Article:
Is It Possible to Collect Child Support From a Deceased Parent?

As a divorced parent, you and your family depend on the payments you receive in child support from your former spouse. If tragedy strikes and your former spouse passes away, your financial responsibilities to your kids still stay the same. Your children will still require the same amount of care, food, clothing, and housing as they did before – even more so from you if you and your deceased spouse previously shared custody. Here’s how to navigate the complex subject of child support from a deceased parent in San Diego.

Child Support Payments Live On After a Parent’s Death in CA

As is the case in all states, the California family courts award child support to help the primary caregiver with childcare-related costs and expenses. One parent will have to pay the primary caregiver a court-ordered amount in child support monthly until the child turns 18. In some cases, support payments will last until the child is 19 (if the child is still in high school and lives at home) or longer for dependent children with disabilities.

If a paying parent passes away while a child is still under 18 and/or living at home, the full-time parent may wonder how he or she will afford the bills without monthly support payments. Will the untimely former spouse’s death terminate the child support agreement? Luckily, the answer is “No” in California and most other states. The courts do not think it is fair that a child should not only have to lose a parent, but also lose support payments that provide him or her with better quality of life.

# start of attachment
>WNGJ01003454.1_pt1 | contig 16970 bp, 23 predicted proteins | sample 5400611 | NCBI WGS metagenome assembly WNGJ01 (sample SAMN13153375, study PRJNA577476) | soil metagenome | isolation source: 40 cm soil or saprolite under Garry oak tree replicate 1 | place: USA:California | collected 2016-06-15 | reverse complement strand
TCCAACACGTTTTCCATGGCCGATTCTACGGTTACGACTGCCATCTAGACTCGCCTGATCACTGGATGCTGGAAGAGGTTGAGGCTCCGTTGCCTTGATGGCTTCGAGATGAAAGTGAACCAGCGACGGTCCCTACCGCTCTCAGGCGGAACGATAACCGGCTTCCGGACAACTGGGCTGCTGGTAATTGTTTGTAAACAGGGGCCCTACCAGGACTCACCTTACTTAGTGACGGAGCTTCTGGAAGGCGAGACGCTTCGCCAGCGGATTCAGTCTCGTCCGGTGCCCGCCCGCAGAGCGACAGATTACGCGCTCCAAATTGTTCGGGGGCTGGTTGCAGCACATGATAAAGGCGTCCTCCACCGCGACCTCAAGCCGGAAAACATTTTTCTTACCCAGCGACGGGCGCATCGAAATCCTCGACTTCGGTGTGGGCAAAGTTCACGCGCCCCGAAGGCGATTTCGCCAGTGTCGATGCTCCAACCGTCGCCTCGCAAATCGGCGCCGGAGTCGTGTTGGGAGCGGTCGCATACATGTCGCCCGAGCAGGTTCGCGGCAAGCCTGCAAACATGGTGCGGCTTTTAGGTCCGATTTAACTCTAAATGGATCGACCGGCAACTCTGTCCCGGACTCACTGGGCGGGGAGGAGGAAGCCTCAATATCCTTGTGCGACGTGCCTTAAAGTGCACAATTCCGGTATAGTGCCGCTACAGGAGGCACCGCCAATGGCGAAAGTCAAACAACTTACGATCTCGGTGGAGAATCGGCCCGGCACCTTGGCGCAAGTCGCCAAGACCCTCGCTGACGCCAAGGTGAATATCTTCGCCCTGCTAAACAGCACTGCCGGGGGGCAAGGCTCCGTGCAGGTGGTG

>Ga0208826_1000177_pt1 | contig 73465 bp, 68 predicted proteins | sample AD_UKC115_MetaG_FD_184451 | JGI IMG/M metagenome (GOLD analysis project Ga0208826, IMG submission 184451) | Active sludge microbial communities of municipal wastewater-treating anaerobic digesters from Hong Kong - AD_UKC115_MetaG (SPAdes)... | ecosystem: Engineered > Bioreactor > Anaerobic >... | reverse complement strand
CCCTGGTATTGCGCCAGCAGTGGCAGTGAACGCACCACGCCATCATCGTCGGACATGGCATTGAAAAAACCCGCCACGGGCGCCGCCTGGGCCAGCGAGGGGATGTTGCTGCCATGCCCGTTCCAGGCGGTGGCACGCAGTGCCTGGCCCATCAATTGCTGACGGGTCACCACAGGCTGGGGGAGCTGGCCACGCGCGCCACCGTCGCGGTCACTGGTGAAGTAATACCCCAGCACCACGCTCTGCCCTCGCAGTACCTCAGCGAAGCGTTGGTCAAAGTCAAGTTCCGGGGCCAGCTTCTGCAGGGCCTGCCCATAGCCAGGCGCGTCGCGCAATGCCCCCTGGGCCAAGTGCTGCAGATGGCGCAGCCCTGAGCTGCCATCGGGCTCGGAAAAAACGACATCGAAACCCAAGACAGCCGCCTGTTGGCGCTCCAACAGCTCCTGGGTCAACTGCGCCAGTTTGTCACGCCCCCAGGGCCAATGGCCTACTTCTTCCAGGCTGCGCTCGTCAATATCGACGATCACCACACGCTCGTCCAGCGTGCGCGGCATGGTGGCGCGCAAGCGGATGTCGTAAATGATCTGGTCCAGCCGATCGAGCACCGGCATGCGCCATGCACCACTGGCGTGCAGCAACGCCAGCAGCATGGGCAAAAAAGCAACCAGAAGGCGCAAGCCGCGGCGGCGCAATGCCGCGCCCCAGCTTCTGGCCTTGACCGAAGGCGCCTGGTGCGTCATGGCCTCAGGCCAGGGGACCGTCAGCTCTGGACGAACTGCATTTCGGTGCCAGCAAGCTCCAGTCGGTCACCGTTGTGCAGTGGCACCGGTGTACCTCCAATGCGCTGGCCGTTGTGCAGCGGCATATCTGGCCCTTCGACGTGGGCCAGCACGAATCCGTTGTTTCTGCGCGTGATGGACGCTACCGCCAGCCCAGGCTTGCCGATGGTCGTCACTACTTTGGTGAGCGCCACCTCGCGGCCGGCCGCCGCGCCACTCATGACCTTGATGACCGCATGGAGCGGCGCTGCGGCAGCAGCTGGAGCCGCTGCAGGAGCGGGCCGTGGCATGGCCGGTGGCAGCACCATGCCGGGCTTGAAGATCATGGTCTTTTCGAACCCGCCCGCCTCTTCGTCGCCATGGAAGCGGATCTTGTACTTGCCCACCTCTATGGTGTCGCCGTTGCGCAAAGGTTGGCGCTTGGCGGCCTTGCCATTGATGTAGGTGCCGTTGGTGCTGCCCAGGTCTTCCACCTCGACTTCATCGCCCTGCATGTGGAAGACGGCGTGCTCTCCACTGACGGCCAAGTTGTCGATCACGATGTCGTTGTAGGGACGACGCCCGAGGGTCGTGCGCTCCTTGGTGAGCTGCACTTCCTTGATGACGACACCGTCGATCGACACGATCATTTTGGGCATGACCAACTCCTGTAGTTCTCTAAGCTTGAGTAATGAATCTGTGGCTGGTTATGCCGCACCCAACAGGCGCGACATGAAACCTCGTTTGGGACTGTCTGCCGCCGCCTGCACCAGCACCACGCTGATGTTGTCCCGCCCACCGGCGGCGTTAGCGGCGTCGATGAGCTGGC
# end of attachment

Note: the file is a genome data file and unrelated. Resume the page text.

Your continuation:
Child support payments in California will continue after the death of the paying parent. Several family law cases in California regarding such an event have held that the paying spouse’s estate will take on the responsibility of paying out a child support agreement after the decedent’s death. The decedent’s estate includes all of the deceased person’s property, assets, bank accounts, investments, etc. left behind after death. The responsibility of a child support payment will go toward the estate’s debt.

How to Continue Receiving Child Support After a Spouse’s Death

In most cases, a deceased parent will leave behind enough of an estate to cover the remainder of court-ordered child support payments to the full-time parent. In these cases, probate court will organize financial matters relating to the individual’s death, including child support debt. As the full-time parent, you may have to attend probate court to help settle these matters. After probate, the estate will continue to make child support payments as the deceased parent would have.

In the event that a former spouse’s estate does not have the means to cover remaining child support payments, there may be other means for a full-time parent to get the financial assistance he or she needs to care for children. A life insurance policy that names the children as beneficiaries, for example, can provide benefits for surviving children. Call your spouse’s insurance company to see if this is an option.

The deceased parent may also have left behind Social Security benefits for children if he or she was gainfully employed and paid Social Security taxes for any period of time. Contact the Social Security Administration (SSA) for information about this possibility. If it was the custodial parent that passed away and the non-custodial parent assumes custody, he or she can qualify for a child support modification. The deceased custodial parent’s estate may then contribute to expenses involved with caring for the children.

Get a Professional’s Opinion

A death in the family is difficult enough without having to deal with complicated child support matters alone. Work with an experienced San Diego attorney from Boyd Law for legal issues as complex as collecting child support from a deceased parent.